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and frankly, he put the screws to our team. what we're alleging is something that's been rarely alleged, thankfully, that a president used their social media platform and a speech to incite a violent mob. and this is a case in many ways of first impression. but you saw every time the trump lawyer tried to make this a partisan argument. the judge also shut him down and said i don't want to go into partisan politics. i don't care what the political party is of your client. this is about whether he did or did not do what is alleged. so you're viewers are frustrated. i see them on twitter. they're getting impatient for good reason that donald trump has not yet met accountability. but we are now starting to see this -- i call it an upcoming crescendo of all these civil and criminal investigations. and i can't help but think that he's going to meet accountability. and that's a good thing, because that means the rule of law and law and order will prevail over chaos. >> neal, what was your reaction when the trump lawyers ran into
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reality in that courtroom today? >> i mean, in some ways, my jaw dropped. it shouldn't at this point. nothing should shock me from a trump lawyer, but it still does, lawrence. congressman swalwell is doing a great service to the american people by bringing this lawsuit. what he is essentially saying is the ku klux klan act, which is over 100 years old, was violated when trump fomented this violence. and his argument by his lawyers in court today wasn't as much oh, i donald trump didn't do it. it was much more he's immune because he was carrying out his official duties. now give me a break. find me any field anywhere where inciting an attack against your colleagues should count as a normal day on the job. i mean, it is true that for certain things, presidents have immunity. but context always matters. and the idea that you have a broad immunity irrespective of context is basically what we rejected when we threw out the
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kings in the 1700s. you know, the judge today asked the trump lawyer. he said is there anything a presidential candidate -- a president could do as a candidate that's not entitled to immunity? and the answer given by the trump lawyer was i can't think of an example. that's absolute immunity. that's exactly what our constitutional system rebels against. >> and of course congressman swalwell, if that were true, richard nixon would have served a full eight years as president. >> that's absolutely right. , lawrence. this is the accountability that donald trump deserves. and we're not going relent. the january 6 commission is not going to relent. and i promise your viewers who as i said are very active on twitter, they recognize that there is an inside game and an outside game. this is the outside game on accountability. the inside game is as it relates to voting rights if we want to make sure that donald trump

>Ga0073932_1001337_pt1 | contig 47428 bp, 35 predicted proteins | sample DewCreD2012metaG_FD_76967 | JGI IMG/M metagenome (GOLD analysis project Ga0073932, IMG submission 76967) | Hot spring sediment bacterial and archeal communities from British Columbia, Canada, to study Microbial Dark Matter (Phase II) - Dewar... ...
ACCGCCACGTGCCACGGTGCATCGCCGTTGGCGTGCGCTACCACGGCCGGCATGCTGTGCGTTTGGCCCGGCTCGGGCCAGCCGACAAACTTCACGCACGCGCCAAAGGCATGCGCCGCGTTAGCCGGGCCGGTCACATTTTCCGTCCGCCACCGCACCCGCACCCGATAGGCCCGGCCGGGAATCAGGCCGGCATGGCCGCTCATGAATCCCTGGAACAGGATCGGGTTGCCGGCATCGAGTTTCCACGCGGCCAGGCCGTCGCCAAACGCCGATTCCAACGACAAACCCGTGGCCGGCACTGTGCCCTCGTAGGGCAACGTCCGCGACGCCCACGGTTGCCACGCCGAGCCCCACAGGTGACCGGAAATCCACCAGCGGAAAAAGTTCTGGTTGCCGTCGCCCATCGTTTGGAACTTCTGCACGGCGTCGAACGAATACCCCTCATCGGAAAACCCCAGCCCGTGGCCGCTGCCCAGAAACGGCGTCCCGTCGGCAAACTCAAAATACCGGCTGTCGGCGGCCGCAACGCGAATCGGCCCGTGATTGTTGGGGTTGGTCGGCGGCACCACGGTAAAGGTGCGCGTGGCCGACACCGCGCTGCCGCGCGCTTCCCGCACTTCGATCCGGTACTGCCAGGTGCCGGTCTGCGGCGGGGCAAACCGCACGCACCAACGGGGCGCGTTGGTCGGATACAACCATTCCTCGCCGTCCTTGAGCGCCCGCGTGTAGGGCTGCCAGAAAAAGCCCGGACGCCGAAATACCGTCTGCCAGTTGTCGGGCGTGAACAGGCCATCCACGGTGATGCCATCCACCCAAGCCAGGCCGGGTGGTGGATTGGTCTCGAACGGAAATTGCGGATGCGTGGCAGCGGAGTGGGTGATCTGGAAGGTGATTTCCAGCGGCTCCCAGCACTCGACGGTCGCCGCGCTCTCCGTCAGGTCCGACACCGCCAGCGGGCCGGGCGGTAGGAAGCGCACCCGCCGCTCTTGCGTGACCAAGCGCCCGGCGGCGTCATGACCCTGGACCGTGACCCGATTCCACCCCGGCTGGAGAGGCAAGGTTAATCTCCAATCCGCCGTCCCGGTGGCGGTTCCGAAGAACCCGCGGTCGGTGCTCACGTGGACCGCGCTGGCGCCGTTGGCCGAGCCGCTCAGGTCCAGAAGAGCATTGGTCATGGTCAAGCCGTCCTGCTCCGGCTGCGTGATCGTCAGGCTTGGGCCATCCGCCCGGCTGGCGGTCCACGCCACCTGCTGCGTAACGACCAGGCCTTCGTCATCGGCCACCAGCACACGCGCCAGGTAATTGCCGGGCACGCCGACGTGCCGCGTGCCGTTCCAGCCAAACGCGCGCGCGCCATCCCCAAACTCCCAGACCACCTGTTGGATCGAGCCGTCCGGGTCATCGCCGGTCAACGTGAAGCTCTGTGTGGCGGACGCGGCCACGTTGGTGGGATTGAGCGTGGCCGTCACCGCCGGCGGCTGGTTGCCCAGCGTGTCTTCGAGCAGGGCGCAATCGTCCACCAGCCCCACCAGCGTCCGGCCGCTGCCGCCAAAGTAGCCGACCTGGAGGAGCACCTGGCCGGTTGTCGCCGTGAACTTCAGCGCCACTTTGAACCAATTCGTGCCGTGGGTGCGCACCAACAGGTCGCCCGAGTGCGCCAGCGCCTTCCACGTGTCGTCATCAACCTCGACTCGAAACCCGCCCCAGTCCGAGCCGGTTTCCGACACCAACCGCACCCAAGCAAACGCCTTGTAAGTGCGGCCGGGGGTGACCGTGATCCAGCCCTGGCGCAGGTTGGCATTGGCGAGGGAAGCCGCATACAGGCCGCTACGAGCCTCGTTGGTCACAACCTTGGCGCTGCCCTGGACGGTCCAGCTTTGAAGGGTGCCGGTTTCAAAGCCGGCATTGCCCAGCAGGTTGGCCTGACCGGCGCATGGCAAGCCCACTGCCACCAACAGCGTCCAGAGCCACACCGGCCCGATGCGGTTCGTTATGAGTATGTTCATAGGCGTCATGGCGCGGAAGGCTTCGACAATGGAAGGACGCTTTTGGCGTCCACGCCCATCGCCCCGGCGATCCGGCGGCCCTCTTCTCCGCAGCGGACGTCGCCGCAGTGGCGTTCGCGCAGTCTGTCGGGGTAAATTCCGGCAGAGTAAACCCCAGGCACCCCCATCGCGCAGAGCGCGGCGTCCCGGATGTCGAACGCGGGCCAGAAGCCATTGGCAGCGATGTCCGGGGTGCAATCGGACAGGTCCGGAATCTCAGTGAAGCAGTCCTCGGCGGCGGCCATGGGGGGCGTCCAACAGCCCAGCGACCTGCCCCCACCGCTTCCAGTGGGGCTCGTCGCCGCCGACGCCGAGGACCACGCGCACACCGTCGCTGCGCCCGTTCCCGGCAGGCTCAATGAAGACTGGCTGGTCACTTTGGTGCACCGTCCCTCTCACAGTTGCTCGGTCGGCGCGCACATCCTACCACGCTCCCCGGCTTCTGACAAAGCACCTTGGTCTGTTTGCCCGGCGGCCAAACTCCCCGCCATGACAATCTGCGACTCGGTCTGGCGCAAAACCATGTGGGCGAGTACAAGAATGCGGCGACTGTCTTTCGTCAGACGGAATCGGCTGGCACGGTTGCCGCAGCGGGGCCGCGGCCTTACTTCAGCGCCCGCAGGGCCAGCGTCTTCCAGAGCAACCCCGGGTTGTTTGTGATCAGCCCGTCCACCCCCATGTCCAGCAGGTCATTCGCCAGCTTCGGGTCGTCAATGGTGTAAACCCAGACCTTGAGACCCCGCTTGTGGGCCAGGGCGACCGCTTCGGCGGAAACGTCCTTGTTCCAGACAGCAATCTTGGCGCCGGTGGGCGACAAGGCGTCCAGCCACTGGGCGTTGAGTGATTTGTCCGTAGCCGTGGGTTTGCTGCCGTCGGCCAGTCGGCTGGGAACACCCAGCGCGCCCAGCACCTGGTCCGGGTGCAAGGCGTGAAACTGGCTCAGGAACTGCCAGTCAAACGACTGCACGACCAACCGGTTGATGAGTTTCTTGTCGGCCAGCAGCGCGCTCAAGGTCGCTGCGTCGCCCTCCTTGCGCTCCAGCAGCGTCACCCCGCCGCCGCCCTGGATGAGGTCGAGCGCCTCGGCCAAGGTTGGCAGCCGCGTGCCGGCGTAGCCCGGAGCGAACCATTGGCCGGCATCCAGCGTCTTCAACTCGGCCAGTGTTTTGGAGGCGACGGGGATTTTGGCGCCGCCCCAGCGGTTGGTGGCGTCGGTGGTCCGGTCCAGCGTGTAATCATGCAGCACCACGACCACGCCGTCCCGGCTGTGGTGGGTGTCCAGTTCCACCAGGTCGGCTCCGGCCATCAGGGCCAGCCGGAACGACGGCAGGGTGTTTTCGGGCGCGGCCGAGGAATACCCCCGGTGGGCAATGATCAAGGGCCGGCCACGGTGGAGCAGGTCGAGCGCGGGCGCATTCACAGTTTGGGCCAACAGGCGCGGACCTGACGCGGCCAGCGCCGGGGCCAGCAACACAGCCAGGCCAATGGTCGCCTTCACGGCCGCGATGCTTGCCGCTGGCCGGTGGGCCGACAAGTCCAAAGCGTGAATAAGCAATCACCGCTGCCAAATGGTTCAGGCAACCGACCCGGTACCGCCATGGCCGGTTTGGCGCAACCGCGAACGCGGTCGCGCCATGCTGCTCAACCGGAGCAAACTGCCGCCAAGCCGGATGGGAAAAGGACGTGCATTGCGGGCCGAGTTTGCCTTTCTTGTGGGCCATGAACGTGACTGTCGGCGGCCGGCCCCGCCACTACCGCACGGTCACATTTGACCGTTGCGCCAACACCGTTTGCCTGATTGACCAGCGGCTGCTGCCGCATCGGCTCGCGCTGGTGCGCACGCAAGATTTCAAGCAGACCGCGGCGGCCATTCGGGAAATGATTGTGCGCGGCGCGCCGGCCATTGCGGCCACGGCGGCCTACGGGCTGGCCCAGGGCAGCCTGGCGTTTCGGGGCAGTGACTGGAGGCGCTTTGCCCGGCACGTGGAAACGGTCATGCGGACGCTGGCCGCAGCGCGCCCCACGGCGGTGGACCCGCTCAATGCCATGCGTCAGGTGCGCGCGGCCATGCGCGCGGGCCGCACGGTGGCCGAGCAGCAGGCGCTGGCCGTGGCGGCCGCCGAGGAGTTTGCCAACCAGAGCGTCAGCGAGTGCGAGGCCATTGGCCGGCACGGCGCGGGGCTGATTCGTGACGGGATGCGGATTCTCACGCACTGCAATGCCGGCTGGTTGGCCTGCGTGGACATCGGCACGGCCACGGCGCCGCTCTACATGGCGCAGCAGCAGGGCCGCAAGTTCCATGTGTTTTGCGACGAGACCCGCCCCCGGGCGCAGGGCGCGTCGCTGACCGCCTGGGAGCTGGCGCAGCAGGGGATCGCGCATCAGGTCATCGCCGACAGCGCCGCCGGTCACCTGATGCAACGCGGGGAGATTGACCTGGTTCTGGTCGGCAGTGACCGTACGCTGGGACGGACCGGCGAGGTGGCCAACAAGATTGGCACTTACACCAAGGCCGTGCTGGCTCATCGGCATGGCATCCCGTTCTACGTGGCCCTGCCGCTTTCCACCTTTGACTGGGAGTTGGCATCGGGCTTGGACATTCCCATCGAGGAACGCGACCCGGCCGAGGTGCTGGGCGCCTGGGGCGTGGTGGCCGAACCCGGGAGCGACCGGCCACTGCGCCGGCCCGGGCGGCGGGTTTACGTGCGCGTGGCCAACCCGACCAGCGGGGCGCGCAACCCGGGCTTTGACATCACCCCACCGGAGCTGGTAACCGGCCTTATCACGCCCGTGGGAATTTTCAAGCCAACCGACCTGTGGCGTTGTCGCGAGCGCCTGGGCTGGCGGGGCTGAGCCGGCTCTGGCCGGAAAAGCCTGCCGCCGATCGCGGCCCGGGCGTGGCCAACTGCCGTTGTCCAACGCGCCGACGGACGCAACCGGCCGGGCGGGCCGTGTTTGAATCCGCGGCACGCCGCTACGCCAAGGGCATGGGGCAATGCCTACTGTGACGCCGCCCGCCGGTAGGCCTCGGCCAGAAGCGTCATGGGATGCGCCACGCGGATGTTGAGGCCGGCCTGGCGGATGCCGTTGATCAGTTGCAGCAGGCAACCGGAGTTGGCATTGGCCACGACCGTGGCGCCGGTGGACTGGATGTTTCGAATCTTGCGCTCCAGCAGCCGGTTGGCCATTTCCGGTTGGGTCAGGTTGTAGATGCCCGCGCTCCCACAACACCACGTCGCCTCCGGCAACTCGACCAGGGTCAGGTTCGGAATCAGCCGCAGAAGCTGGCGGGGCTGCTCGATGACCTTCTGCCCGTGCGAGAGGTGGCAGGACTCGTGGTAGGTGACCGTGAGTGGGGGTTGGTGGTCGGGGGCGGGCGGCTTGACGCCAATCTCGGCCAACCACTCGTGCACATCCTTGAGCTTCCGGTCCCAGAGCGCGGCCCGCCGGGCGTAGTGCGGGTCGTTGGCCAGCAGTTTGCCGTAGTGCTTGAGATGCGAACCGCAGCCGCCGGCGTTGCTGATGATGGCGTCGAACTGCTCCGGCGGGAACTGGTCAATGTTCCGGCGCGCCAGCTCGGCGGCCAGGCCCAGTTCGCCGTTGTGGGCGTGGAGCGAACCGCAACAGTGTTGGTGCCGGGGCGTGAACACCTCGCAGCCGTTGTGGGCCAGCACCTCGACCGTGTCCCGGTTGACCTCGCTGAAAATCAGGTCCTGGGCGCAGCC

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cannot be successful in trying to do many of these tactics again in 2024, the senate needs to step up and do its part. i can bring a lawsuit. my colleagues can bring lawsuits. we can pass legislation in the house. but this is an all hands on deck effort, and that part is just as important as anything that i did in a courtroom today. >> congressman eric swalwell and neal katyal, thank you very much for starting off our pleasure tonight. >> my pleasure. >> at the end of the hour tonight, we're going have a special "the last word" about the loss of sidney poitier and other greats who we lost this weekend, including some dear friends of mine. coming up next, jim jordan does not want to answer questions about his phone calls with donald trump on january 6 or his texts with sean hannity. that's next. texts with sean hay that's next.